The subdued levels of IPO activity seen this year are expected to continue into 2017 bringing the UK IPO market to a near standstill, according to EY’s IPO Eye released this week.
UK IPO activity likely to ‘slide to a near standstill’ in next 12 months following slow 2016
- Q2 2016 sees 13 listings raising a total of £553m
- Overall newly listed stock is on average a strong 20.5% above list price
- Changing UK economic landscape means IPO activity set to remain low
In the second quarter of 2016 there were a total of 13 listings, down from 15 the previous quarter. The four listings on the Main Market and nine on AIM raised a total of £553m – just 30% of the capital raised in Q1 2016 and 52% lower than Q2 in 2015.
Investor confidence appeared to fall in the run up to the EU referendum, affecting both the volume and pricing of IPOs. However, overall newly listed stock in Q2 was still a strong 20.5% above list price on average, with only two stocks trading below their list price.
According to the IPO Eye a number of businesses that were prepared and could have listed as quickly as Q4 2016 are now expected to put their plans on hold until there is a more certain economic and political outlook in the UK. .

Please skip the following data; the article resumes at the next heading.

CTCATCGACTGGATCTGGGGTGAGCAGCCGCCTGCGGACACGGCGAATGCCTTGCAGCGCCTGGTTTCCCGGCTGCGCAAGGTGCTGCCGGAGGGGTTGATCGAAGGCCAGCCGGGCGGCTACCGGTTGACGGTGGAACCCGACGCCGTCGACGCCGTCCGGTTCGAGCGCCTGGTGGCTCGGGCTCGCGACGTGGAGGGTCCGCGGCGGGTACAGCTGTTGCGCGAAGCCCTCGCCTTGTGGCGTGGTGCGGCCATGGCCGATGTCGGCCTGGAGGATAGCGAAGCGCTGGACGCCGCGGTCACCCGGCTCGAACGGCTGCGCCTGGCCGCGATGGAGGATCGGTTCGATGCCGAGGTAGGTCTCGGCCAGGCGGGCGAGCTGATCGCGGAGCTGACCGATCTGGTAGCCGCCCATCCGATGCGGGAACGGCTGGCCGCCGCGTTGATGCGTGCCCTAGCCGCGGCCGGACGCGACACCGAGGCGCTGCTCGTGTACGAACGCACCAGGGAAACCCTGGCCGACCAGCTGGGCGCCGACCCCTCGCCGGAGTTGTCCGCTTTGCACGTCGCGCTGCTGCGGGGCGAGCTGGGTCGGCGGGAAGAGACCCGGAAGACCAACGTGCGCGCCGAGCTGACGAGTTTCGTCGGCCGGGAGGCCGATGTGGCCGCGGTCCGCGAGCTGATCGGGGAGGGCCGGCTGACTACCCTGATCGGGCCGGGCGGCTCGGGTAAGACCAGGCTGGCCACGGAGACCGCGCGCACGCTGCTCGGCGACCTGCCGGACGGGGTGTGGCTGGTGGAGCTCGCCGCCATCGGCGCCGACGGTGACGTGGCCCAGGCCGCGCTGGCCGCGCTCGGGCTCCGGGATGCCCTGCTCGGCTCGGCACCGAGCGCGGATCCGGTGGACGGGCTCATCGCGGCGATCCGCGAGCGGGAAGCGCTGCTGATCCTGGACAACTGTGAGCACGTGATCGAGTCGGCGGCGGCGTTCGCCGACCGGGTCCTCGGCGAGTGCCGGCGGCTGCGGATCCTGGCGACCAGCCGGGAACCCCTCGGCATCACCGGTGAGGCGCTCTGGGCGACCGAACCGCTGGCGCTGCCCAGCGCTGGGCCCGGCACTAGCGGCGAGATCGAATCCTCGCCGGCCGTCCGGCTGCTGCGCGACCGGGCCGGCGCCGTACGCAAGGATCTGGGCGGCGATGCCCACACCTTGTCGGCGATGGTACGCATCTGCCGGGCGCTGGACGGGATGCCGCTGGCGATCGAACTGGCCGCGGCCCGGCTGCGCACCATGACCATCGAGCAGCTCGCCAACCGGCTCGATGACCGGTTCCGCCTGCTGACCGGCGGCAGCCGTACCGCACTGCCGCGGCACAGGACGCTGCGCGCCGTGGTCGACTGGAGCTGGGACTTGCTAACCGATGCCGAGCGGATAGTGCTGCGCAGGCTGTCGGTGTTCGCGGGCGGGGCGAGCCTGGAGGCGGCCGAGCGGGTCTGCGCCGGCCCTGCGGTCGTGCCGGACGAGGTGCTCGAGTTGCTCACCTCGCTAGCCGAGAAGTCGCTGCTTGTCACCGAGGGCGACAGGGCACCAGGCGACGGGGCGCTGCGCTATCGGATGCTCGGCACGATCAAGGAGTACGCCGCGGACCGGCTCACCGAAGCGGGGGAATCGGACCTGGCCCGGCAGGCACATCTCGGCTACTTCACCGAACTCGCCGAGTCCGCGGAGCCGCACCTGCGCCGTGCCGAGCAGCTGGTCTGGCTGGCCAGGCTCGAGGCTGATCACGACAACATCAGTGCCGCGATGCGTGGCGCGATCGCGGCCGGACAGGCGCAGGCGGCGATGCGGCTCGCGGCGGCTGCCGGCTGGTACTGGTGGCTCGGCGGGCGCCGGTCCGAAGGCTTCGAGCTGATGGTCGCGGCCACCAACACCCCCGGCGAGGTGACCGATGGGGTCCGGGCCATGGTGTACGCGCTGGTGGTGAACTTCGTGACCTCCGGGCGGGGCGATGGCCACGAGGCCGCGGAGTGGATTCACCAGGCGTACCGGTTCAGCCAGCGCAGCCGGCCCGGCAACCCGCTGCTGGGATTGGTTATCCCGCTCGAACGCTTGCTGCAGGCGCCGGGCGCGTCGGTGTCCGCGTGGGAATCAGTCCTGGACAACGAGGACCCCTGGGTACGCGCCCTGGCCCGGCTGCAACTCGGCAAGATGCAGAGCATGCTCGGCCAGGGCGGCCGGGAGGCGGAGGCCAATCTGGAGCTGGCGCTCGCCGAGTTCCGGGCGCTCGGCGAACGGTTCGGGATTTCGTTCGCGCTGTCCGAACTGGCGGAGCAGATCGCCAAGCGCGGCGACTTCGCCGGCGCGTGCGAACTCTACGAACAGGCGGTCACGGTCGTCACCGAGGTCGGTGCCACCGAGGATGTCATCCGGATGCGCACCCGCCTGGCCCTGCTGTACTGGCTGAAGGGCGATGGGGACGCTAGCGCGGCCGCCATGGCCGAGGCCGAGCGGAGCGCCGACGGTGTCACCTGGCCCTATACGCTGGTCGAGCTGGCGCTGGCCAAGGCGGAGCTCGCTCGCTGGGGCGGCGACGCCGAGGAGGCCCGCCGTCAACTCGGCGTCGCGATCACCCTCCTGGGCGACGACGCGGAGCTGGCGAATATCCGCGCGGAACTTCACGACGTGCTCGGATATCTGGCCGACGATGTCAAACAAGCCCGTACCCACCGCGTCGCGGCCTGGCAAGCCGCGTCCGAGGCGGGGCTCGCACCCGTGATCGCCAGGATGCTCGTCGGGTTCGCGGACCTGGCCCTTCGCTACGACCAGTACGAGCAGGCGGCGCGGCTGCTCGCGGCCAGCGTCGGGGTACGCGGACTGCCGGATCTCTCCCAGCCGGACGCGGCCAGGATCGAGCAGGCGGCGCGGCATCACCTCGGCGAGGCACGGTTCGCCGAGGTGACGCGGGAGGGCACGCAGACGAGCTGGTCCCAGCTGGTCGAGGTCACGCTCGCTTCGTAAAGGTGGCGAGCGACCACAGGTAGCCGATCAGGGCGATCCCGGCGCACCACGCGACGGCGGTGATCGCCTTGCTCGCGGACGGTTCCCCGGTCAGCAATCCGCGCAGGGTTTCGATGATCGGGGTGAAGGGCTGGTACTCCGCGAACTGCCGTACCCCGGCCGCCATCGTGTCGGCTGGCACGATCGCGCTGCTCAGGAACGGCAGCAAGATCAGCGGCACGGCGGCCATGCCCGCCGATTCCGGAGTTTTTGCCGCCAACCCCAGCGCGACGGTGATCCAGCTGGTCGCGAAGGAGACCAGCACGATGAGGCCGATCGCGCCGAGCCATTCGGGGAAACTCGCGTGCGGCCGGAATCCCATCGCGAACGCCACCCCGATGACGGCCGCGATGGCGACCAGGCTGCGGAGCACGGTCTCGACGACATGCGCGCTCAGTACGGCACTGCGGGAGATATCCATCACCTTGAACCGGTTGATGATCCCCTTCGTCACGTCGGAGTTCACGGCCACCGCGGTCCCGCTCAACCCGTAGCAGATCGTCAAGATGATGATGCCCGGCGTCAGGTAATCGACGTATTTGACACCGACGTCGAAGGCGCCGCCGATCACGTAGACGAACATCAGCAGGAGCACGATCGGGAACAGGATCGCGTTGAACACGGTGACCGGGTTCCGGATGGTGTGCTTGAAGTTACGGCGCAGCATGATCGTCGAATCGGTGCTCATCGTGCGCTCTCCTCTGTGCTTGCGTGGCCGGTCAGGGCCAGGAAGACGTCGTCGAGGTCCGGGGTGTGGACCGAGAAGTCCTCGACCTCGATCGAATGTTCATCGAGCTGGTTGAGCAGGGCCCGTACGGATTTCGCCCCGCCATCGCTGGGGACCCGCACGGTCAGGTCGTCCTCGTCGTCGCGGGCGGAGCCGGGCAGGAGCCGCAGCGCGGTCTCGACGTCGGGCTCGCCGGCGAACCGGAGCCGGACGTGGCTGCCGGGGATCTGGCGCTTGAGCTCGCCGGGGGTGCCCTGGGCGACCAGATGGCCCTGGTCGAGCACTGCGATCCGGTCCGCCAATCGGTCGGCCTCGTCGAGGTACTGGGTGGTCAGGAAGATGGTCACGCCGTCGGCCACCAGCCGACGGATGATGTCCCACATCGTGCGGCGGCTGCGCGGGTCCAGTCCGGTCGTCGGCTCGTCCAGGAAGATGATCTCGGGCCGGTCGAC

Scott McCubbin, EY’s IPO leader for UK & Ireland, commented: “Raising capital is likely to be more difficult in this environment. IPO activity was already slow across the UK due to a wide range of economic and political uncertainties. Following the result of the EU referendum we expect UK IPO activity to slide further to a near-standstill in the next 12 months as investors absorb and process the changes to the UK economic landscape.
“One area of increased activity however could be from US and EU private equity funds looking to acquire assets in the UK, particularly if there is an impact on business valuations and a lower pound.
“Companies will want to see clear signs of certainty and long term planning if London’s Main Market and AIM are to remain major listing destinations. If these conditions are not in place soon, there is a risk that some companies may start exploring alternative markets like the US.”
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